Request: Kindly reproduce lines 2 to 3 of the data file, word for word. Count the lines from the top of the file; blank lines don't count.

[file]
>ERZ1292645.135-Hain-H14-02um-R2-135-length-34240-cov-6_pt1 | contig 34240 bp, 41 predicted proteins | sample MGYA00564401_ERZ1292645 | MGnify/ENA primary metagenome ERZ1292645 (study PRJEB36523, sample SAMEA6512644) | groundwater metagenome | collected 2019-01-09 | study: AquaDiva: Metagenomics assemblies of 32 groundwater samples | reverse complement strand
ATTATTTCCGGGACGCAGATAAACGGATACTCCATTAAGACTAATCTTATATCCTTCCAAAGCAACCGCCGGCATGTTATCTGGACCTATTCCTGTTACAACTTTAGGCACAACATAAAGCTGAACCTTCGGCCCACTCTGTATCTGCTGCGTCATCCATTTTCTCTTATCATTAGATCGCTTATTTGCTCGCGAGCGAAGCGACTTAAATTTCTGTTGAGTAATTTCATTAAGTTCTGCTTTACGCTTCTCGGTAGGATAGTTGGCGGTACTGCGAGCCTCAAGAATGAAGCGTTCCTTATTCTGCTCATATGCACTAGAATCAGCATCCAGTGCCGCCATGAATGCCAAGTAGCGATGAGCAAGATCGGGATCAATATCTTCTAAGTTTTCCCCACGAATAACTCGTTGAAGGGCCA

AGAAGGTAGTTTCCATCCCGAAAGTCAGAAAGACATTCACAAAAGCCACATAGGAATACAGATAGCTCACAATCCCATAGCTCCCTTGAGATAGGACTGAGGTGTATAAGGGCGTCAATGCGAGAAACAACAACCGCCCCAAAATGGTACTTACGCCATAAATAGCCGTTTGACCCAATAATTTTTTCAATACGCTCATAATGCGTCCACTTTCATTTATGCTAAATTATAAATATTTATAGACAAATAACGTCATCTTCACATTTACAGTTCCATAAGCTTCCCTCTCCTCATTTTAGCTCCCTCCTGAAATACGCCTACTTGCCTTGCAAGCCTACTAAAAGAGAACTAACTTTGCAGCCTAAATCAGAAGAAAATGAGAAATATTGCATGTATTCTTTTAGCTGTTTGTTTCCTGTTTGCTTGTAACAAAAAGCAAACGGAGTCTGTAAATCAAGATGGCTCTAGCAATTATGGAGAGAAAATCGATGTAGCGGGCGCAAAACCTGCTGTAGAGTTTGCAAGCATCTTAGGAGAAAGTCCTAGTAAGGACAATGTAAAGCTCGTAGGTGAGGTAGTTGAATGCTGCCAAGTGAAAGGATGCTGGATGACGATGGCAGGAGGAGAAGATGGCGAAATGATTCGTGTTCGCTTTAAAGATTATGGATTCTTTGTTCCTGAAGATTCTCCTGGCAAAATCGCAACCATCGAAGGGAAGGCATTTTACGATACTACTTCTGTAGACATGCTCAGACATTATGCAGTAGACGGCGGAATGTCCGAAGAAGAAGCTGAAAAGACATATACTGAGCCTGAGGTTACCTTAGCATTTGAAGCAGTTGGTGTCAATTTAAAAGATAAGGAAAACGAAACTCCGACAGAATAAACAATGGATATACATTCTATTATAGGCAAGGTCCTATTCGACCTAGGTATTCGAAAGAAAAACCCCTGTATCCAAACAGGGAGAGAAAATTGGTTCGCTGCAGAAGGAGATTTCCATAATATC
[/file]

ATTATTTCCGGGACGCAGATAAACGGATACTCCATTAAGACTAATCTTATATCCTTCCAAAGCAACCGCCGGCATGTTATCTGGACCTATTCCTGTTACAACTTTAGGCACAACATAAAGCTGAACCTTCGGCCCACTCTGTATCTGCTGCGTCATCCATTTTCTCTTATCATTAGATCGCTTATTTGCTCGCGAGCGAAGCGACTTAAATTTCTGTTGAGTAATTTCATTAAGTTCTGCTTTACGCTTCTCGGTAGGATAGTTGGCGGTACTGCGAGCCTCAAGAATGAAGCGTTCCTTATTCTGCTCATATGCACTAGAATCAGCATCCAGTGCCGCCATGAATGCCAAGTAGCGATGAGCAAGATCGGGATCAATATCTTCTAAGTTTTCCCCACGAATAACTCGTTGAAGGGCCA

AGAAGGTAGTTTCCATCCCGAAAGTCAGAAAGACATTCACAAAAGCCACATAGGAATACAGATAGCTCACAATCCCATAGCTCCCTTGAGATAGGACTGAGGTGTATAAGGGCGTCAATGCGAGAAACAACAACCGCCCCAAAATGGTACTTACGCCATAAATAGCCGTTTGACCCAATAATTTTTTCAATACGCTCATAATGCGTCCACTTTCATTTATGCTAAATTATAAATATTTATAGACAAATAACGTCATCTTCACATTTACAGTTCCATAAGCTTCCCTCTCCTCATTTTAGCTCCCTCCTGAAATACGCCTACTTGCCTTGCAAGCCTACTAAAAGAGAACTAACTTTGCAGCCTAAATCAGAAGAAAATGAGAAATATTGCATGTATTCTTTTAGCTGTTTGTTTCCTGTTTGCTTGTAACAAAAAGCAAACGGAGTCTGTAAATCAAGATGGCTCTAGCAATTATGGAGAGAAAATCGATGTAGCGGGCGCAAAACCTGCTGTAGAGTTTGCAAGCATCTTAGGAGAAAGTCCTAGTAAGGACAATGTAAAGCTCGTAGGTGAGGTAGTTGAATGCTGCCAAGTGAAAGGATGCTGGATGACGATGGCAGGAGGAGAAGATGGCGAAATGATTCGTGTTCGCTTTAAAGATTATGGATTCTTTGTTCCTGAAGATTCTCCTGGCAAAATCGCAACCATCGAAGGGAAGGCATTTTACGATACTACTTCTGTAGACATGCTCAGACATTATGCAGTAGACGGCGGAATGTCCGAAGAAGAAGCTGAAAAGACATATACTGAGCCTGAGGTTACCTTAGCATTTGAAGCAGTTGGTGTCAATTTAAAAGATAAGGAAAACGAAACTCCGACAGAATAAACAATGGATATACATTCTATTATAGGCAAGGTCCTATTCGACCTAGGTATTCGAAAGAAAAACCCCTGTATCCAAACAGGGAGAGAAAATTGGTTCGCTGCAGAAGGAGATTTCCATAATATC